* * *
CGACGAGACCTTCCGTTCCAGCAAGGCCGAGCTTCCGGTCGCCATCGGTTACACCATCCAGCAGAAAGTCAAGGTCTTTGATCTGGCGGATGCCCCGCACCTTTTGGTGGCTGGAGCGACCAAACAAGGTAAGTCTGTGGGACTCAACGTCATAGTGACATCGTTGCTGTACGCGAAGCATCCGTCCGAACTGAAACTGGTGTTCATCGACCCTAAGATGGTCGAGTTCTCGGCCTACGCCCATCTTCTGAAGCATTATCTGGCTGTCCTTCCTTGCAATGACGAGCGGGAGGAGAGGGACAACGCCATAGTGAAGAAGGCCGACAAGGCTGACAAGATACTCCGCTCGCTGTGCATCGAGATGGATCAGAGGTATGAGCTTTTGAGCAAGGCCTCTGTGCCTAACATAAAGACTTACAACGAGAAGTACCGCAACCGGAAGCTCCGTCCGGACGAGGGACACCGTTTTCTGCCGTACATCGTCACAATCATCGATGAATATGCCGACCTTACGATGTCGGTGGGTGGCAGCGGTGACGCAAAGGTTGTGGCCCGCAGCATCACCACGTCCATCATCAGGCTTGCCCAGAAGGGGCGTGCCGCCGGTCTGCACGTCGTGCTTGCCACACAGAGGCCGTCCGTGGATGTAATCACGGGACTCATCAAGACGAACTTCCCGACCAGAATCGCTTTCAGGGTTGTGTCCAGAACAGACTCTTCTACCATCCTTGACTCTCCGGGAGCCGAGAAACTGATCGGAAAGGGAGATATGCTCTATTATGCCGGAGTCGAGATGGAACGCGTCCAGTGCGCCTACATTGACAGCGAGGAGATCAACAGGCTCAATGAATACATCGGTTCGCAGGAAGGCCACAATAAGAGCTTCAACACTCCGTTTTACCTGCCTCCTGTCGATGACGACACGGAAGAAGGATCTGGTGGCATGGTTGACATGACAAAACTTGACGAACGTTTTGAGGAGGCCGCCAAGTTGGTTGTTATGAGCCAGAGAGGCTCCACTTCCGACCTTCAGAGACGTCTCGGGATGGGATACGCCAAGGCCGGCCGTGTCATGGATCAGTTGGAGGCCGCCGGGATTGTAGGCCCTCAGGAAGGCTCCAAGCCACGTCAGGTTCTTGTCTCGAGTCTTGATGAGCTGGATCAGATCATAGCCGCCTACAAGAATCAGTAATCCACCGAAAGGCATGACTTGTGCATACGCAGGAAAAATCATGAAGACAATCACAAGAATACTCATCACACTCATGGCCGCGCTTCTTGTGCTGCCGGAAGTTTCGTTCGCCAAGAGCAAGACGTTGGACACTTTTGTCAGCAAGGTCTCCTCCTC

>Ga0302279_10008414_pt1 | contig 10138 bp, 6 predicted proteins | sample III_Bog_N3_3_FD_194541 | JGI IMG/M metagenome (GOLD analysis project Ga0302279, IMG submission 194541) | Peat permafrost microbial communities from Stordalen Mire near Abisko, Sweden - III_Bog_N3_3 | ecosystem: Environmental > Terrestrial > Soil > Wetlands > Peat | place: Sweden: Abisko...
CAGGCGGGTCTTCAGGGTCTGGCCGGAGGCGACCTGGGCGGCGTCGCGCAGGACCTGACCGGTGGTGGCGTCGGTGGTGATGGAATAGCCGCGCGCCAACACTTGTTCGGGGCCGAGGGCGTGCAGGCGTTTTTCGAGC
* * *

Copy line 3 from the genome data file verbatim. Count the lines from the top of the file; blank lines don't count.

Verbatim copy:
CAGGCGGGTCTTCAGGGTCTGGCCGGAGGCGACCTGGGCGGCGTCGCGCAGGACCTGACCGGTGGTGGCGTCGGTGGTGATGGAATAGCCGCGCGCCAACACTTGTTCGGGGCCGAGGGCGTGCAGGCGTTTTTCGAGC